I ask again. 30 year anniversary? WTH is Steve Miller? Now, if you offered me a complete Little Richard, a Bill Haley retrospective, or a whole mess of Roy Orbison, you'd have me. Maybe someone should stop trying to get back the people who left in the last 15 years, and start rekindling the interest of technophobes who don't know how to download and aren't interested anyway. But they'd need to get the record companies to cooperate. They are holding jewels in their vaults, while the infrastructure they need to market their stuff is crumbling. I recommend they start by doing whole series' of "The Complete Recordings of [insert your favorite deceased artist here]." And "The Complete 20th Century Recordings of [insert you favorite living artist here]." Either that, or sell the stuff in their vaults to the artists themselves, or their estates. Piss or get off the pot. Time is a wastin'.

And maybe we could all help by refusing to vote for politicians who insist on extending copyright protections through dead artists' great-great grandchildren's generation. They way they are going, the Bible will soon be copyrighted, and genaeologists will be tracking everyone back to St Paul to establish his descendents' right to bucks everytime a Bible is sold.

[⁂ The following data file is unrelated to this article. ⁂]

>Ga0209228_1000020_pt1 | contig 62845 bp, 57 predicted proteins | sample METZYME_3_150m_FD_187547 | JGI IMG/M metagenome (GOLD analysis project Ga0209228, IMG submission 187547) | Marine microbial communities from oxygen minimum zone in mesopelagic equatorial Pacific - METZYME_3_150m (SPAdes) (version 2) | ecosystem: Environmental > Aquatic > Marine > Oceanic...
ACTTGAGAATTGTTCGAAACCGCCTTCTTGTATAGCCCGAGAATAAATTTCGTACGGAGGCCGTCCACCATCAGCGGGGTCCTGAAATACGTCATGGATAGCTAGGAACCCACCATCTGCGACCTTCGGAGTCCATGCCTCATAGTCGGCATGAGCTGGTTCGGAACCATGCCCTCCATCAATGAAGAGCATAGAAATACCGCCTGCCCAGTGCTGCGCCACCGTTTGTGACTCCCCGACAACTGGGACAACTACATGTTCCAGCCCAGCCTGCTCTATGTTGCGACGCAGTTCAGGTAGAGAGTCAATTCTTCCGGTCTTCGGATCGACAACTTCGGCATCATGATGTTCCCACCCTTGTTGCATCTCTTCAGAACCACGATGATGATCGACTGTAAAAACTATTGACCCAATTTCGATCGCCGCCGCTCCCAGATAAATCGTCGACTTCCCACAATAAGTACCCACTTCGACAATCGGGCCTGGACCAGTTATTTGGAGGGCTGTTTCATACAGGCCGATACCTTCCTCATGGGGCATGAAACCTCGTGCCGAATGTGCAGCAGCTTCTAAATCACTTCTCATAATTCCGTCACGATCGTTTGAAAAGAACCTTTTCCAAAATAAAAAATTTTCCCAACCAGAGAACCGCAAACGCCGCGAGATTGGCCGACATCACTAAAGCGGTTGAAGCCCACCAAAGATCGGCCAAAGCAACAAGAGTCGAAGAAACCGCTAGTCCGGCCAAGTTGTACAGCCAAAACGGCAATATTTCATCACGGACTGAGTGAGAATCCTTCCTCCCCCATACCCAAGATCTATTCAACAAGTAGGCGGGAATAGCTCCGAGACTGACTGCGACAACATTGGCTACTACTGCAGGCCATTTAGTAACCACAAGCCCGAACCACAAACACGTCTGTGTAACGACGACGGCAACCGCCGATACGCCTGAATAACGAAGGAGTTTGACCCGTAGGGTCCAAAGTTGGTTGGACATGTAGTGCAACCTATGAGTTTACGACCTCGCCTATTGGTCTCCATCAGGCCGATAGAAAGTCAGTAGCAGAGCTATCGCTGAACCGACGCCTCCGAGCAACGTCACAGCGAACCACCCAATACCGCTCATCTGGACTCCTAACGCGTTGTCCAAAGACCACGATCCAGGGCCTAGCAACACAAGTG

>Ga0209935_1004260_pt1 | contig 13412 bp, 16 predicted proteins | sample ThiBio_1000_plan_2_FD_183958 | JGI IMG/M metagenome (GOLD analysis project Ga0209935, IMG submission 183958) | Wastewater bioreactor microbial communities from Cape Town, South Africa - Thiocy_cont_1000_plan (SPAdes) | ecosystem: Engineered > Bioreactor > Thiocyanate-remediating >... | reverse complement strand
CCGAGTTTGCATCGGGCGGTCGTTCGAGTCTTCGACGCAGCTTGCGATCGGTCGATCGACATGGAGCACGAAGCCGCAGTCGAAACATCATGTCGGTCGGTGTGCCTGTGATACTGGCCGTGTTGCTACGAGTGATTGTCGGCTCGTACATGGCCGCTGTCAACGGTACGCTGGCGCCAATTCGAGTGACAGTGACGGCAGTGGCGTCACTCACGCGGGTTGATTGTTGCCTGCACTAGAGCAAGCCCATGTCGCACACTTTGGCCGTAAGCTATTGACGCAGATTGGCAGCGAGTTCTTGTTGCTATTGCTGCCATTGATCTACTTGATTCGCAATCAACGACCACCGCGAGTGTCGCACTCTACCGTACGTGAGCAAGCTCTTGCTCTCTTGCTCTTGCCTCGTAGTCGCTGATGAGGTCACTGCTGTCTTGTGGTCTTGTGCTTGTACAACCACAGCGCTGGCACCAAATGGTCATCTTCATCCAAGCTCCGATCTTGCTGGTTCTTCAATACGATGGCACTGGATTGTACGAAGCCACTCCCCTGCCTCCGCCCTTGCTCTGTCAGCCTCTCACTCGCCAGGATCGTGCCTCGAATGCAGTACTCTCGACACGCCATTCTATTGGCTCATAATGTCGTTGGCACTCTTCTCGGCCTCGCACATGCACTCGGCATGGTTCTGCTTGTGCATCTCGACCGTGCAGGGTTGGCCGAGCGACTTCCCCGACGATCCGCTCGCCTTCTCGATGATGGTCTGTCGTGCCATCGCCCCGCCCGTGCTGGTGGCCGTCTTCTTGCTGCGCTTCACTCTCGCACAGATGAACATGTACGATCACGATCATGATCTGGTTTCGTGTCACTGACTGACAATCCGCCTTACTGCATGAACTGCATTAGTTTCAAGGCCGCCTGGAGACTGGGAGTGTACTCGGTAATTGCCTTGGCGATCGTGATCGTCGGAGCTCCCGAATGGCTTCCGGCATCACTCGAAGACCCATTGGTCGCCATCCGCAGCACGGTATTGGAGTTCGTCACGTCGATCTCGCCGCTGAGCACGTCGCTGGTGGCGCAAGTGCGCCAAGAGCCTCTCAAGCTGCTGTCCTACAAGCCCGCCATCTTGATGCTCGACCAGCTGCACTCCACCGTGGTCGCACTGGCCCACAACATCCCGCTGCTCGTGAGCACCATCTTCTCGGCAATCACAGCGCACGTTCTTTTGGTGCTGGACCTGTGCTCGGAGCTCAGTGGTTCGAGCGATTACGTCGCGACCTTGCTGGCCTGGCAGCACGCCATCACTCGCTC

We need to start making this a political issue. Anybody game?
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Post by anasazi » Mon Jul 17, 2006 11:03 pm

It's really kind of funny. The last 20 years. I remember visiting Chicago on occasion, and would always count on a visit to Rose Records on south Wabash street. Times can change fast can't they?

Personally, I would love to return to a real store and browse. A store where the music playing might be Stravinsky or Mozart, and where the store clerks might know just a little bit about what they are selling. And mostly to rub elbows with other music lovers who shared my interests. But now I'm left to browsing Amazon.com for my music. Marginalized.
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Ralph
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Post by Ralph » Tue Jul 18, 2006 9:11 pm

I went to Chicago in October for over a decade to take a moot court team to a national competition. Rose Records was always high on my list.
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anasazi
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Post by anasazi » Tue Jul 18, 2006 10:45 pm